Most readers of this review are likely to have at least a casual familiarity with Linux. Briefly, Linux is an operating system for computers. It has the unusual characteristic that all the source code for its components is freely available to anyone to review, modify, and improve, subject only to the requirement that the changes be made available on the same terms. Typically, Linux itself -- a "kernel" plus a small number of closely-related programs -- is combined with a larger suite of applications into a "distribution", which is itself either sold or given away (or both). The best known distributions are Red Hat, Mandrake, and Debian, and there are many others.
In this form, as what Linux aficionados call a "full-strength" distribution, Linux is in widespread use as an operating system for servers, and it plays a small role as an operating system for desktop and laptop workstations. But there is another way to use Linux: as the operating system for a small, specialized system, one that provides only a single service, or a set of closely relateed services. Almost an embedded system, this sort of server is an increasingly important part of Linux development. One familiar system of this sort is the TiVo Personal Video Recorder.
Tony Mancill's book is about a different sort of specialized use of Linux: turning old, off-the-shelf computers into specialized routers. A router is a device that connects two or more networks. Most readers here have likely encountered routers as the devices that connect small, home and office Local Area Networks (LANs) to an Internet Service Provider (ISP) and then to the Internet. Such "edge routers" are the best known use of small routers, and many commercial products exist, including inexpensive ones from companies such as Linksys, Netgear, and D-Link, and expensive ones from Cisco and others.
Through a series of case studies, Mancill tells you how to use older PCs to perform the principal functions of commercial edge routers, as well as how to provide additional, related capabilities, such as firewalling, NAT'ing (Network Address Translation, a method of letting several computers on a LAN "share" a single IP address assigned by an ISP), traffic monitoring, and some elements of LAN management. He goes well beyond the simplest edge-router applications, though, including cases in which he used Linux-based routers to interconnect multiple LANs, to interconnect older types of LANs to modern ones (one case involves connecting a Token Ring LAN to an Ethernet), and to provide Virtual Private Network (VPN) connections among a company's scattered offices.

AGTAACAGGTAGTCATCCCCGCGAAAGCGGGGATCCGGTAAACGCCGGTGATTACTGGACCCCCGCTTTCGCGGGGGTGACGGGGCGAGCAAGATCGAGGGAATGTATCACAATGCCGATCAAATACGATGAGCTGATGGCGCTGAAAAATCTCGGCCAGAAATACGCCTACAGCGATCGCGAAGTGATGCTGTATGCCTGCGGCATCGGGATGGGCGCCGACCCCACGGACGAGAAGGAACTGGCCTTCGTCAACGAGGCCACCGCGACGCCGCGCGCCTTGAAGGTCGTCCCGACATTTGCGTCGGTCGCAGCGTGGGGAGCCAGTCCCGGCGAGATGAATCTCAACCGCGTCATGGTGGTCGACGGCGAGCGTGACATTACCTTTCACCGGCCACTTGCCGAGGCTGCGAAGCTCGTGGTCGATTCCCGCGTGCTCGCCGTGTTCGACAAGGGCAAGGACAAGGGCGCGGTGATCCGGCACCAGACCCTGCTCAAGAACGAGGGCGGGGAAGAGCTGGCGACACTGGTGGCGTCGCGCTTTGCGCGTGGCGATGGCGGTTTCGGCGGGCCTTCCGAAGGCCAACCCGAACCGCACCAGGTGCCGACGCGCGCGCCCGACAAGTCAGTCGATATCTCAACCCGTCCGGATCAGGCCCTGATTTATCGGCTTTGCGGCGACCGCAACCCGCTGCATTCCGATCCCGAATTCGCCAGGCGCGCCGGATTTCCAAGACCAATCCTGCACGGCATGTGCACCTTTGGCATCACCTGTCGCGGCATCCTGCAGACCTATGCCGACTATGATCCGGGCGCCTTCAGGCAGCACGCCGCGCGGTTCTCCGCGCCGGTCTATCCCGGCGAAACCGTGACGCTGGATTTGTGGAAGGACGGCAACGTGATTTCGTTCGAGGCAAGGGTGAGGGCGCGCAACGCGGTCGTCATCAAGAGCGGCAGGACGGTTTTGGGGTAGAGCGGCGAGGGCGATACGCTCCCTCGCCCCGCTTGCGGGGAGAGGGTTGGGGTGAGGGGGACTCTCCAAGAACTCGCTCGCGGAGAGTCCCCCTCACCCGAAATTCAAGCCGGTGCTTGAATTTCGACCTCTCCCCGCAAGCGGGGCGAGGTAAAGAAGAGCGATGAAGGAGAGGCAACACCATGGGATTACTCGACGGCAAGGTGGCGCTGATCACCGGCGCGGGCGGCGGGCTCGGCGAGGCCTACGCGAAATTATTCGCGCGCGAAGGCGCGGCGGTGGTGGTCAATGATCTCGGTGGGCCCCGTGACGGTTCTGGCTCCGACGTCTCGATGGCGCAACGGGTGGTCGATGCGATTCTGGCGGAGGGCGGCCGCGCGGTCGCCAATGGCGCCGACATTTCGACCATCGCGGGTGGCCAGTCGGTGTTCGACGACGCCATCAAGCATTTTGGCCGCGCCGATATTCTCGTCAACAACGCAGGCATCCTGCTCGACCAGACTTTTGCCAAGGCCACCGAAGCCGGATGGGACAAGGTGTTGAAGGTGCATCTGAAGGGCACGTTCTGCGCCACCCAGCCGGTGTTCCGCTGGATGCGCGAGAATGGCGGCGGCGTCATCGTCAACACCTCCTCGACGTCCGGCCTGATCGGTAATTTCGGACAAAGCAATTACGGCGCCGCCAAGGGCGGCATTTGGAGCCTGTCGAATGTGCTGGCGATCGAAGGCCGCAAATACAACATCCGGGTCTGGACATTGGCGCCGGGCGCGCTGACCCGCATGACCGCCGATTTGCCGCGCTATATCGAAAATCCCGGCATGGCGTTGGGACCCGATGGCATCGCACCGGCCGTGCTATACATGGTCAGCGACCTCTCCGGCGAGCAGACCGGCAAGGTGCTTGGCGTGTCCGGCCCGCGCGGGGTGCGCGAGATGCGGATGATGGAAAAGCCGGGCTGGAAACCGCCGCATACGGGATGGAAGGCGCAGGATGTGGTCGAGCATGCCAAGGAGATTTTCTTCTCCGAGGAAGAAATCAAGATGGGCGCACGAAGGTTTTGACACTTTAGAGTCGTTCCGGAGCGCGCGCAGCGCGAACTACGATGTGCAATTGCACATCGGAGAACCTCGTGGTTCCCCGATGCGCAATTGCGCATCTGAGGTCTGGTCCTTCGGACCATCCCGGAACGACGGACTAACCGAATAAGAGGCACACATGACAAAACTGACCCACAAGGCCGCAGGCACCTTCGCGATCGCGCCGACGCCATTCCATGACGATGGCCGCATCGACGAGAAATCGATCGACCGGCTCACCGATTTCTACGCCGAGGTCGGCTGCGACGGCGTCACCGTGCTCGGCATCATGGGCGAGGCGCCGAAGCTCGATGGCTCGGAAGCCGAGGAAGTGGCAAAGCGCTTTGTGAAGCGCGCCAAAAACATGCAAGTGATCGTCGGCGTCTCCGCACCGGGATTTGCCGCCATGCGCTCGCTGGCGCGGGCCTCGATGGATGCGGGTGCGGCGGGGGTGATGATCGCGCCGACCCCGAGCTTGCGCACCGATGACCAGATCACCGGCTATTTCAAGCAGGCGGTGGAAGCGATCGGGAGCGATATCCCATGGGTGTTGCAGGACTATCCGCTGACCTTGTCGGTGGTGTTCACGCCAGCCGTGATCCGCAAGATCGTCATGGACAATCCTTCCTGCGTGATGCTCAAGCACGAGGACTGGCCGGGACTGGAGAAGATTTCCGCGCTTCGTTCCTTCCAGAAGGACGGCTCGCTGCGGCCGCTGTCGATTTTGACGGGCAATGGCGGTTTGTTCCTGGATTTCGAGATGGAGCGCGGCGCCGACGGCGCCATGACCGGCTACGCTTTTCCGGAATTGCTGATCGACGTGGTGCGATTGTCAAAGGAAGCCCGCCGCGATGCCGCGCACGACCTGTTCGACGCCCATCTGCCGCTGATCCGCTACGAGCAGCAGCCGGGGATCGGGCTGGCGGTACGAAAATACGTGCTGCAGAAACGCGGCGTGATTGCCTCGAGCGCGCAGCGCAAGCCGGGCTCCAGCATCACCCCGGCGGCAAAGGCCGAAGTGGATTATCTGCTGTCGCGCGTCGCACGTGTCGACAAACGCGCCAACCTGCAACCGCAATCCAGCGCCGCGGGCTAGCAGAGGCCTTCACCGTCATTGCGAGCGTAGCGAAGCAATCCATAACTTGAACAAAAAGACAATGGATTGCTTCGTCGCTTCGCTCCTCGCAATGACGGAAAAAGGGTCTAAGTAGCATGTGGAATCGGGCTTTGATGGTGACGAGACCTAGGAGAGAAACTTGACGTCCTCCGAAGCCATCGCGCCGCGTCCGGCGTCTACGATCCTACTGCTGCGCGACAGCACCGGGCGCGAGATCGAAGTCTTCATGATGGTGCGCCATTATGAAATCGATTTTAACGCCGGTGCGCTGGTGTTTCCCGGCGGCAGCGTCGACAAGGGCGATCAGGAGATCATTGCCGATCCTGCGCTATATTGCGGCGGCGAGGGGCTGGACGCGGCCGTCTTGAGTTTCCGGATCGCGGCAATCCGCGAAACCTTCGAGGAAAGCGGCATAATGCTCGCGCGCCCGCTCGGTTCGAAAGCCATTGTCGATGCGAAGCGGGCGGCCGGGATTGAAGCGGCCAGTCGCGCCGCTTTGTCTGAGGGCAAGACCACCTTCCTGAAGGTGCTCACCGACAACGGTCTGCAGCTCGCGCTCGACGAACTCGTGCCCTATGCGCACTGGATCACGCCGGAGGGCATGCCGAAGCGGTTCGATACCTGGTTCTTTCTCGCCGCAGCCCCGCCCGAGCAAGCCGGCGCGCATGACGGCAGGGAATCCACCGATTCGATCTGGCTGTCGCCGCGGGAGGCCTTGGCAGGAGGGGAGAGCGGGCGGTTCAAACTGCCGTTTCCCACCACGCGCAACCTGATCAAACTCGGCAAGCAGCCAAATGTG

Mancill uses the case-study approach to introduce and explain just about every major routing-related capability of the Linux kernel and its common application programs. Each case study focuses on solving an actual routing problem Mancill faced in his work, an approach that keeps all the explanation grounded in real, practical solutions to actual problems. And Mancill knows his stuff -- he is familiar with the details of Linux from the ground up, he writes both informatively and entertainingly, and he is realistic about the kinds of decisions and trade-offs real systems administrators need to make in real situations.
The book mainly consists of seven case studies, which he names after elements from the Periodic Table:
Silicon -- This is a LAN-to-LAN router that he uses as the framework for introducing core routing concepts and explaining the use of several traffic-analysis utilities.
Erbium -- This is a LAN-to-Internet router that uses a dial-up (modem) connection to an ISP. He uses it to explain the use of Network Address Translation (NAT) to "share" a single public IP address and to explain the process of maintaining a persistent connection using dial-up service.
Zinc -- This is a LAN-to-Internet router that uses a Frame Relay (FR) connection to an ISP. He uses it to explain the use of Linux with the specialized hardware needed to access FR service and other services that use DS-1 links.